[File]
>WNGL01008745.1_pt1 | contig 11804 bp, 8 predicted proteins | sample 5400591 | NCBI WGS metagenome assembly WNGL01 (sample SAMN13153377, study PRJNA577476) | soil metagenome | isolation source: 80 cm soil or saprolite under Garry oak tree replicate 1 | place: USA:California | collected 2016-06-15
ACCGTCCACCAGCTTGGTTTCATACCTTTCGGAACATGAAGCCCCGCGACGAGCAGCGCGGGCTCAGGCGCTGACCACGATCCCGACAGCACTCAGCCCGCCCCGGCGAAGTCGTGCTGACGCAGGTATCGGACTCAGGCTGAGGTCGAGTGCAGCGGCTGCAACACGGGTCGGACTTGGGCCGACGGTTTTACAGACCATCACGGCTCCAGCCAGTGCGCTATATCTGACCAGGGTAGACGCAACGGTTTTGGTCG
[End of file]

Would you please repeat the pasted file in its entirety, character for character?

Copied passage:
>WNGL01008745.1_pt1 | contig 11804 bp, 8 predicted proteins | sample 5400591 | NCBI WGS metagenome assembly WNGL01 (sample SAMN13153377, study PRJNA577476) | soil metagenome | isolation source: 80 cm soil or saprolite under Garry oak tree replicate 1 | place: USA:California | collected 2016-06-15
ACCGTCCACCAGCTTGGTTTCATACCTTTCGGAACATGAAGCCCCGCGACGAGCAGCGCGGGCTCAGGCGCTGACCACGATCCCGACAGCACTCAGCCCGCCCCGGCGAAGTCGTGCTGACGCAGGTATCGGACTCAGGCTGAGGTCGAGTGCAGCGGCTGCAACACGGGTCGGACTTGGGCCGACGGTTTTACAGACCATCACGGCTCCAGCCAGTGCGCTATATCTGACCAGGGTAGACGCAACGGTTTTGGTCG